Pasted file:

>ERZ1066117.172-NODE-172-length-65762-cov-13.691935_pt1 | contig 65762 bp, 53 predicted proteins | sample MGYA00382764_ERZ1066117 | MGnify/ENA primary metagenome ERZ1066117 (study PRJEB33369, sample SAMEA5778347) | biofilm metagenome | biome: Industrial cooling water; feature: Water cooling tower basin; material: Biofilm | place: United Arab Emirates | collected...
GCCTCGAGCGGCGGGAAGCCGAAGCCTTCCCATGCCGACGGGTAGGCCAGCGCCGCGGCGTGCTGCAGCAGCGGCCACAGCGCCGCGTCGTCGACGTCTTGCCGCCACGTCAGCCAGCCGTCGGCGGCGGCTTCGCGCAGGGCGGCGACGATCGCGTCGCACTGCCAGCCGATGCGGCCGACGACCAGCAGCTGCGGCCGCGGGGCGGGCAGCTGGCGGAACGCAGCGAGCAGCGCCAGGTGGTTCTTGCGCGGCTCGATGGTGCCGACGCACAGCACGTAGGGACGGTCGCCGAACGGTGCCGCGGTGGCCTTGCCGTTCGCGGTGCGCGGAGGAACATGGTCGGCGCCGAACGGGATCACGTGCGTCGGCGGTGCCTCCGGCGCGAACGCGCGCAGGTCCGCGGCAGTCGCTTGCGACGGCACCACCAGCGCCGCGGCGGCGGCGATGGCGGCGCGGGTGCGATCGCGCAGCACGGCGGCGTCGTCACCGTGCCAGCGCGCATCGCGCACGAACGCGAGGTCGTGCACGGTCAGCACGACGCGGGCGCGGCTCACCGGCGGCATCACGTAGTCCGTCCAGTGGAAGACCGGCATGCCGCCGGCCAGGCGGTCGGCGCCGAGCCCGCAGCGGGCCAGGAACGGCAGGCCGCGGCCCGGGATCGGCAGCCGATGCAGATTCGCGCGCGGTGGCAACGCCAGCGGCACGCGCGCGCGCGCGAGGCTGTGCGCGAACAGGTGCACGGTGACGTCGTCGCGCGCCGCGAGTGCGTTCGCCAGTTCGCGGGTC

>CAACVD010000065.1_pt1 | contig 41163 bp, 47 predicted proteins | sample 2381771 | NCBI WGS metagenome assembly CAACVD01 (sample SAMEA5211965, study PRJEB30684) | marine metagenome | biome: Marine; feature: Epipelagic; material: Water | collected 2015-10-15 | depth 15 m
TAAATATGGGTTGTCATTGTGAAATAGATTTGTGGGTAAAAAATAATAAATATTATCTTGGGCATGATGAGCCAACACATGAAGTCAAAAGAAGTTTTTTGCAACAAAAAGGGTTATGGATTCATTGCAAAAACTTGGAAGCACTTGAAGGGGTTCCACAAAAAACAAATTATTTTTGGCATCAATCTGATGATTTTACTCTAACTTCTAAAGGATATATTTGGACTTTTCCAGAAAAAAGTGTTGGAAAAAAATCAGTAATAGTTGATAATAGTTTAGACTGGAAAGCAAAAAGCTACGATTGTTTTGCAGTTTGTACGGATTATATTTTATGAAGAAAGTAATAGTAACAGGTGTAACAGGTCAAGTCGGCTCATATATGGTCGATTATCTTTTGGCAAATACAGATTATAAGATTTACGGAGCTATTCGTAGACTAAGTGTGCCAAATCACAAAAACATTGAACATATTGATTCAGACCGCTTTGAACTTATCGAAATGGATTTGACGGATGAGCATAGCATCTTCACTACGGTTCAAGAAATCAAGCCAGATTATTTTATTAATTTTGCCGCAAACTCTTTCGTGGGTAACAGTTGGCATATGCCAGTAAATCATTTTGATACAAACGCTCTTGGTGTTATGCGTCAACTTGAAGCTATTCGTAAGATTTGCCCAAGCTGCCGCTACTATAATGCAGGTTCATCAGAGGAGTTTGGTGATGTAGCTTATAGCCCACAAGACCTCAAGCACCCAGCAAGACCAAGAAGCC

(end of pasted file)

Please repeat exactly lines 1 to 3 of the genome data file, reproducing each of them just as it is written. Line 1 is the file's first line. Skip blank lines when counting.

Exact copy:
>ERZ1066117.172-NODE-172-length-65762-cov-13.691935_pt1 | contig 65762 bp, 53 predicted proteins | sample MGYA00382764_ERZ1066117 | MGnify/ENA primary metagenome ERZ1066117 (study PRJEB33369, sample SAMEA5778347) | biofilm metagenome | biome: Industrial cooling water; feature: Water cooling tower basin; material: Biofilm | place: United Arab Emirates | collected...
GCCTCGAGCGGCGGGAAGCCGAAGCCTTCCCATGCCGACGGGTAGGCCAGCGCCGCGGCGTGCTGCAGCAGCGGCCACAGCGCCGCGTCGTCGACGTCTTGCCGCCACGTCAGCCAGCCGTCGGCGGCGGCTTCGCGCAGGGCGGCGACGATCGCGTCGCACTGCCAGCCGATGCGGCCGACGACCAGCAGCTGCGGCCGCGGGGCGGGCAGCTGGCGGAACGCAGCGAGCAGCGCCAGGTGGTTCTTGCGCGGCTCGATGGTGCCGACGCACAGCACGTAGGGACGGTCGCCGAACGGTGCCGCGGTGGCCTTGCCGTTCGCGGTGCGCGGAGGAACATGGTCGGCGCCGAACGGGATCACGTGCGTCGGCGGTGCCTCCGGCGCGAACGCGCGCAGGTCCGCGGCAGTCGCTTGCGACGGCACCACCAGCGCCGCGGCGGCGGCGATGGCGGCGCGGGTGCGATCGCGCAGCACGGCGGCGTCGTCACCGTGCCAGCGCGCATCGCGCACGAACGCGAGGTCGTGCACGGTCAGCACGACGCGGGCGCGGCTCACCGGCGGCATCACGTAGTCCGTCCAGTGGAAGACCGGCATGCCGCCGGCCAGGCGGTCGGCGCCGAGCCCGCAGCGGGCCAGGAACGGCAGGCCGCGGCCCGGGATCGGCAGCCGATGCAGATTCGCGCGCGGTGGCAACGCCAGCGGCACGCGCGCGCGCGCGAGGCTGTGCGCGAACAGGTGCACGGTGACGTCGTCGCGCGCCGCGAGTGCGTTCGCCAGTTCGCGGGTC

>CAACVD010000065.1_pt1 | contig 41163 bp, 47 predicted proteins | sample 2381771 | NCBI WGS metagenome assembly CAACVD01 (sample SAMEA5211965, study PRJEB30684) | marine metagenome | biome: Marine; feature: Epipelagic; material: Water | collected 2015-10-15 | depth 15 m